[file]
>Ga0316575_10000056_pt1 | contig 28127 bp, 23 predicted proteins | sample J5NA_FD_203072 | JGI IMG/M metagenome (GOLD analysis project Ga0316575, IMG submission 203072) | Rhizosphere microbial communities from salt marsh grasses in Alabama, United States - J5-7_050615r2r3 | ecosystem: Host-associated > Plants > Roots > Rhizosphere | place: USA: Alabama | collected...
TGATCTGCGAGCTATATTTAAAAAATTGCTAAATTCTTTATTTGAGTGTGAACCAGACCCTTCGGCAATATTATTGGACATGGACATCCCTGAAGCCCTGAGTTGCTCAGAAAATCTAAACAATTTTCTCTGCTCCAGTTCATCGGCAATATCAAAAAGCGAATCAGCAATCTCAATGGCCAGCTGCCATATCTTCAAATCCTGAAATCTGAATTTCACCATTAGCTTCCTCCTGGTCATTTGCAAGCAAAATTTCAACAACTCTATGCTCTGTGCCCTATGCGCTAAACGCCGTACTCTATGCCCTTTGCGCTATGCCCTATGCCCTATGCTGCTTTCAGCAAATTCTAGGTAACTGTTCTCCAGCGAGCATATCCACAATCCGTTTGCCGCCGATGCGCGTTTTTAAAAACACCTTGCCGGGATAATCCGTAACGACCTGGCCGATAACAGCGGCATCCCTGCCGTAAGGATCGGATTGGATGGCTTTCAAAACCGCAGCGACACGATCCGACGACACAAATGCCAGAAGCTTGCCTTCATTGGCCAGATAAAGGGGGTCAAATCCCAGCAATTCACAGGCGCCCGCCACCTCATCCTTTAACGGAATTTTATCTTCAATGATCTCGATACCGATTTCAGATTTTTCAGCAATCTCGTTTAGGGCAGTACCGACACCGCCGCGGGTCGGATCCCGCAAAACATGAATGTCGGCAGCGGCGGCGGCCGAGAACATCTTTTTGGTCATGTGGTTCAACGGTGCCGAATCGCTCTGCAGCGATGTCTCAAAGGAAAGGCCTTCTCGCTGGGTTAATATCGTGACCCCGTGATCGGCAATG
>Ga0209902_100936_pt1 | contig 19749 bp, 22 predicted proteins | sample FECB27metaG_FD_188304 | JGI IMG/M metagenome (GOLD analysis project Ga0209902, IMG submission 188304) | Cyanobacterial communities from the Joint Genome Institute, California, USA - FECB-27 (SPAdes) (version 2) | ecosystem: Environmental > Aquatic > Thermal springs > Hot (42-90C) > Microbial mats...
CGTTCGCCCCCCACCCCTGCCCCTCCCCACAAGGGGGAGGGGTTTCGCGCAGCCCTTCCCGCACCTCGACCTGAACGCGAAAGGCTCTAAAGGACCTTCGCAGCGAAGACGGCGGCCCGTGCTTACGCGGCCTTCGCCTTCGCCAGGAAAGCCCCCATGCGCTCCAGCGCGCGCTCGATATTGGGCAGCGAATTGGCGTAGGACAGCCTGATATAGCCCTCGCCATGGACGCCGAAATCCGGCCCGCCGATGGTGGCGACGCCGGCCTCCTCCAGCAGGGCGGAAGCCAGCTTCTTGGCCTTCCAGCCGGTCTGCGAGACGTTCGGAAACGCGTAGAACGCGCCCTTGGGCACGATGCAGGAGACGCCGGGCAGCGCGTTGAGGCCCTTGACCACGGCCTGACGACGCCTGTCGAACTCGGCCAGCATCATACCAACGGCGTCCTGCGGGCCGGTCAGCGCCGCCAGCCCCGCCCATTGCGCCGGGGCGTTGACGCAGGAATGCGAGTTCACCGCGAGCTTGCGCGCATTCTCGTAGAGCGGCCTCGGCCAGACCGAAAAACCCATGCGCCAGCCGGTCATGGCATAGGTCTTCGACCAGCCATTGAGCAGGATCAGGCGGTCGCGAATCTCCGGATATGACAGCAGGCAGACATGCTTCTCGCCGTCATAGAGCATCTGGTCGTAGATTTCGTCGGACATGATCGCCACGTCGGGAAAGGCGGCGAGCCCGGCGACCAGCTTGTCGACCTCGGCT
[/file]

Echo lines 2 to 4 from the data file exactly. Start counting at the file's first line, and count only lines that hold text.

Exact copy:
TGATCTGCGAGCTATATTTAAAAAATTGCTAAATTCTTTATTTGAGTGTGAACCAGACCCTTCGGCAATATTATTGGACATGGACATCCCTGAAGCCCTGAGTTGCTCAGAAAATCTAAACAATTTTCTCTGCTCCAGTTCATCGGCAATATCAAAAAGCGAATCAGCAATCTCAATGGCCAGCTGCCATATCTTCAAATCCTGAAATCTGAATTTCACCATTAGCTTCCTCCTGGTCATTTGCAAGCAAAATTTCAACAACTCTATGCTCTGTGCCCTATGCGCTAAACGCCGTACTCTATGCCCTTTGCGCTATGCCCTATGCCCTATGCTGCTTTCAGCAAATTCTAGGTAACTGTTCTCCAGCGAGCATATCCACAATCCGTTTGCCGCCGATGCGCGTTTTTAAAAACACCTTGCCGGGATAATCCGTAACGACCTGGCCGATAACAGCGGCATCCCTGCCGTAAGGATCGGATTGGATGGCTTTCAAAACCGCAGCGACACGATCCGACGACACAAATGCCAGAAGCTTGCCTTCATTGGCCAGATAAAGGGGGTCAAATCCCAGCAATTCACAGGCGCCCGCCACCTCATCCTTTAACGGAATTTTATCTTCAATGATCTCGATACCGATTTCAGATTTTTCAGCAATCTCGTTTAGGGCAGTACCGACACCGCCGCGGGTCGGATCCCGCAAAACATGAATGTCGGCAGCGGCGGCGGCCGAGAACATCTTTTTGGTCATGTGGTTCAACGGTGCCGAATCGCTCTGCAGCGATGTCTCAAAGGAAAGGCCTTCTCGCTGGGTTAATATCGTGACCCCGTGATCGGCAATG
>Ga0209902_100936_pt1 | contig 19749 bp, 22 predicted proteins | sample FECB27metaG_FD_188304 | JGI IMG/M metagenome (GOLD analysis project Ga0209902, IMG submission 188304) | Cyanobacterial communities from the Joint Genome Institute, California, USA - FECB-27 (SPAdes) (version 2) | ecosystem: Environmental > Aquatic > Thermal springs > Hot (42-90C) > Microbial mats...
CGTTCGCCCCCCACCCCTGCCCCTCCCCACAAGGGGGAGGGGTTTCGCGCAGCCCTTCCCGCACCTCGACCTGAACGCGAAAGGCTCTAAAGGACCTTCGCAGCGAAGACGGCGGCCCGTGCTTACGCGGCCTTCGCCTTCGCCAGGAAAGCCCCCATGCGCTCCAGCGCGCGCTCGATATTGGGCAGCGAATTGGCGTAGGACAGCCTGATATAGCCCTCGCCATGGACGCCGAAATCCGGCCCGCCGATGGTGGCGACGCCGGCCTCCTCCAGCAGGGCGGAAGCCAGCTTCTTGGCCTTCCAGCCGGTCTGCGAGACGTTCGGAAACGCGTAGAACGCGCCCTTGGGCACGATGCAGGAGACGCCGGGCAGCGCGTTGAGGCCCTTGACCACGGCCTGACGACGCCTGTCGAACTCGGCCAGCATCATACCAACGGCGTCCTGCGGGCCGGTCAGCGCCGCCAGCCCCGCCCATTGCGCCGGGGCGTTGACGCAGGAATGCGAGTTCACCGCGAGCTTGCGCGCATTCTCGTAGAGCGGCCTCGGCCAGACCGAAAAACCCATGCGCCAGCCGGTCATGGCATAGGTCTTCGACCAGCCATTGAGCAGGATCAGGCGGTCGCGAATCTCCGGATATGACAGCAGGCAGACATGCTTCTCGCCGTCATAGAGCATCTGGTCGTAGATTTCGTCGGACATGATCGCCACGTCGGGAAAGGCGGCGAGCCCGGCGACCAGCTTGTCGACCTCGGCT